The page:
“This is ...
The Cybersecurity Information Sharing Act (CISA) Will Vastly Increase Government Access to Americans’ Data
Instead of prioritizing the surveillance reform that Americans have been demanding, the Senate is considering the Cybersecurity Information Sharing Act of 2015 (CISA, S. 754), a bill that would increase intelligence agencies access to our personal data.
Instead of prioritizing the surveillance reform that Americans have been demanding, the Senate is considering the Protecting Cyber Networks Act (PCNA, H.R. 1560), a bill that would increase intelligence agencies access to our personal data.
This month, Congress is expected begin consideration of the Cybersecurity Information Sharing Act of 2015 (CISA, S. 754). CISA continues to raise the same significant concerns as when it originated last year in the Senate Select Committee on Intelligence (SSCI).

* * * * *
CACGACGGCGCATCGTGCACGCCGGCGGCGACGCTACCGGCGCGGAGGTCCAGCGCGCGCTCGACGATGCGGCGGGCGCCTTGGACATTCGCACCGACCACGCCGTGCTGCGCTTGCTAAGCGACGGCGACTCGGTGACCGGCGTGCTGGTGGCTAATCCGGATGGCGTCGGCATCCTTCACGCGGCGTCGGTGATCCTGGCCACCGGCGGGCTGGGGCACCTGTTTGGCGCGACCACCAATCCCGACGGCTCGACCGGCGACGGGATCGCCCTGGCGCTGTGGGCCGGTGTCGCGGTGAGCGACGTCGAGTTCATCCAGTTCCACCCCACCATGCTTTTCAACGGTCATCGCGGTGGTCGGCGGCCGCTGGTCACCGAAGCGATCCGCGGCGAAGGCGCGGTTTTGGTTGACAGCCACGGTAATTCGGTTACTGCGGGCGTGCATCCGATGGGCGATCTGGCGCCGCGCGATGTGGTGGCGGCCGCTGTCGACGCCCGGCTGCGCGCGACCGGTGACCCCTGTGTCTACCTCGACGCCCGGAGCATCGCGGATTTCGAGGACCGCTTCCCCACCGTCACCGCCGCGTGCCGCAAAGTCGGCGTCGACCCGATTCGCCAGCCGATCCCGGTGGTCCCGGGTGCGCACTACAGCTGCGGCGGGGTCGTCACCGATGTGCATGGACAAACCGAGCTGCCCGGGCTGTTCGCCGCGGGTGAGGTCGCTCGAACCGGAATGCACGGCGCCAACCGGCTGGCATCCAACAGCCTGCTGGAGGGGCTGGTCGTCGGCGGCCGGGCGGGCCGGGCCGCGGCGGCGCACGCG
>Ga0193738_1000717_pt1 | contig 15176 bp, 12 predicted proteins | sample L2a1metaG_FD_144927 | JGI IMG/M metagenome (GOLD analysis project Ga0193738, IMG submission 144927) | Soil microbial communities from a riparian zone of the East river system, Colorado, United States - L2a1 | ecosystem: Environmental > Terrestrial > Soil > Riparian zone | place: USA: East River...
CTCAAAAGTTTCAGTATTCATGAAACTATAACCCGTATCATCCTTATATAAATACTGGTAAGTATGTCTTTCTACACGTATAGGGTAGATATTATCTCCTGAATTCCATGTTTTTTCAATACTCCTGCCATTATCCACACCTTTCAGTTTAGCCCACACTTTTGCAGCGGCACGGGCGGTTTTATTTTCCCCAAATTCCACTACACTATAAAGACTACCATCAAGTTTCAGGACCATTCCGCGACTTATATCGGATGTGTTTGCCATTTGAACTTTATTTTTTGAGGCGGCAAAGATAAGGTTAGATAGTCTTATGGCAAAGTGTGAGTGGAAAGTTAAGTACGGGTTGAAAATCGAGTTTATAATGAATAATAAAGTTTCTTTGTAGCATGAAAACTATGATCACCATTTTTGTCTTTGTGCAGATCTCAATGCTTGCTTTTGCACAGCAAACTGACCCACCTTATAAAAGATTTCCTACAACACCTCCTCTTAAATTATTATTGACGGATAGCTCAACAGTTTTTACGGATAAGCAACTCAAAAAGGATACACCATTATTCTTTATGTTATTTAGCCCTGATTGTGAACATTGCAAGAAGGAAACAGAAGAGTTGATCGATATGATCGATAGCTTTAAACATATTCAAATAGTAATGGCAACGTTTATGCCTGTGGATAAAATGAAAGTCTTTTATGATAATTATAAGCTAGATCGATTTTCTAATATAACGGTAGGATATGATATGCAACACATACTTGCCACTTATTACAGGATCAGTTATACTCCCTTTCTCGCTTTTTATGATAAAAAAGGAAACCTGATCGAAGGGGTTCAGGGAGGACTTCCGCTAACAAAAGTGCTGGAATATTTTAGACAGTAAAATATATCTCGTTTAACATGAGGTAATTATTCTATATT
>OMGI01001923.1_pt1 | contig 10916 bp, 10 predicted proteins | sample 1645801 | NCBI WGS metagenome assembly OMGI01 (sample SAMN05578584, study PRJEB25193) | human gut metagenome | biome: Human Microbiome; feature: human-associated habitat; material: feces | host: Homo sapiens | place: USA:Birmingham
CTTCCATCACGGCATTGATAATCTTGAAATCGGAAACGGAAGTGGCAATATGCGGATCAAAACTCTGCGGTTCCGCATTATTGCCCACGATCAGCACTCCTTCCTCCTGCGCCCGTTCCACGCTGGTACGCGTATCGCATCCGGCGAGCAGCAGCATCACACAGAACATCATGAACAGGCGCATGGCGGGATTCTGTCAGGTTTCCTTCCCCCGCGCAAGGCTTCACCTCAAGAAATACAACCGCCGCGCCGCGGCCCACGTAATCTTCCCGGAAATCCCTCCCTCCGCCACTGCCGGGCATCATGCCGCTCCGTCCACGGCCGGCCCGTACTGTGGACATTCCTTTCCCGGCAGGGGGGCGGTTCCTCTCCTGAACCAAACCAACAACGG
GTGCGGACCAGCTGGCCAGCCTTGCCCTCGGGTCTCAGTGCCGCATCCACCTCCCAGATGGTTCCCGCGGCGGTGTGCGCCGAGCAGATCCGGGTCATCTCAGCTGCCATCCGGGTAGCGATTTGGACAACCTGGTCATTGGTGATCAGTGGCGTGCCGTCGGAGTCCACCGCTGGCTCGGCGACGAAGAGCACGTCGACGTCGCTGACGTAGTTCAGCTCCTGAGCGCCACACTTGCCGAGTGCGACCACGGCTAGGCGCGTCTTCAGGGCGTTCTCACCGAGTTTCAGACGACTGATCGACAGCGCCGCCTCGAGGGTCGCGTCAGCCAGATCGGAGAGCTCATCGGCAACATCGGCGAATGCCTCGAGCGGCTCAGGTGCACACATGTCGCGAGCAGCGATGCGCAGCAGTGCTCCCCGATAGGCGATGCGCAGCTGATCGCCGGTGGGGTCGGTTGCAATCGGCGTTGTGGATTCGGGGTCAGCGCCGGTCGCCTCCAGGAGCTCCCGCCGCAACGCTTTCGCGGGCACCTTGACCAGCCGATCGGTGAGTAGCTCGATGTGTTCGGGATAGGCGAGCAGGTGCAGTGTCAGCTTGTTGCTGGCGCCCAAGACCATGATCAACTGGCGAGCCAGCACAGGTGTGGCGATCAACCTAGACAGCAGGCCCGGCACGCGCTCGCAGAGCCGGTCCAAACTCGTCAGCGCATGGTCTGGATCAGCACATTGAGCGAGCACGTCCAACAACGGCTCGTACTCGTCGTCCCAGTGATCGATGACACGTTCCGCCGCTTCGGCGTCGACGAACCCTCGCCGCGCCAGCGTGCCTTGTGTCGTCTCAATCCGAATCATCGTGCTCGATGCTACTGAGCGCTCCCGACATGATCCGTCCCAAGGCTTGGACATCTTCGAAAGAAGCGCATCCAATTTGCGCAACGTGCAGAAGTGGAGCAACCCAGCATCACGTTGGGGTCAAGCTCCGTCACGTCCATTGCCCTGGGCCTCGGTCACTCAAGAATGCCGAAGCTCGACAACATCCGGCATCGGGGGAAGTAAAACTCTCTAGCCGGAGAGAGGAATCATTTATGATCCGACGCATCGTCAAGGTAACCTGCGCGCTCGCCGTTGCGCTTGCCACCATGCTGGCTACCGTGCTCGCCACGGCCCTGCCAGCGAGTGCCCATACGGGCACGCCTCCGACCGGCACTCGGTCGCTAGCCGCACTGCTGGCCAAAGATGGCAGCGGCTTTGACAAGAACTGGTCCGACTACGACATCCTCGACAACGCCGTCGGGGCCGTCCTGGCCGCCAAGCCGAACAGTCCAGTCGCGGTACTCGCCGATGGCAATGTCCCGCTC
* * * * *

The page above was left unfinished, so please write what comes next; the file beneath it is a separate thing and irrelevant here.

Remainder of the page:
A New World Bank Course
The World Bank launched a new online course: Engaging Citizens: A Game Changer for Development? This MOOC that is free for public use and has roughly 16,000 students. It features some of the leading experts in civic engagement.
Last week, I was fortunate enough to serve on a Google ...
Non-democratic regimes have increasingly moved beyond merely suppressing online discourse, and are shifting toward proactively subverting and co-opting social media for their own purposes. Namely, social media is increasingly being used to undermine the opposition, to shape the contours of public discussion, and to cheaply gather information about falsified public preferences. Social media is thus becoming not merely an obstacle to autocratic rule but another potential tool of regime durability. I lay out four mechanisms that link social media co-optation to autocratic resilience: 1) counter-mobilization, 2) discourse framing, 3) preference divulgence, and 4) elite coordination. I then detail the recent use of these tactics in mixed and autocratic regimes, with a particular focus on Russia, China, and the Middle East. This rapid evolution of government social media strategies has critical consequences for the future of electoral democracy and state-society relations.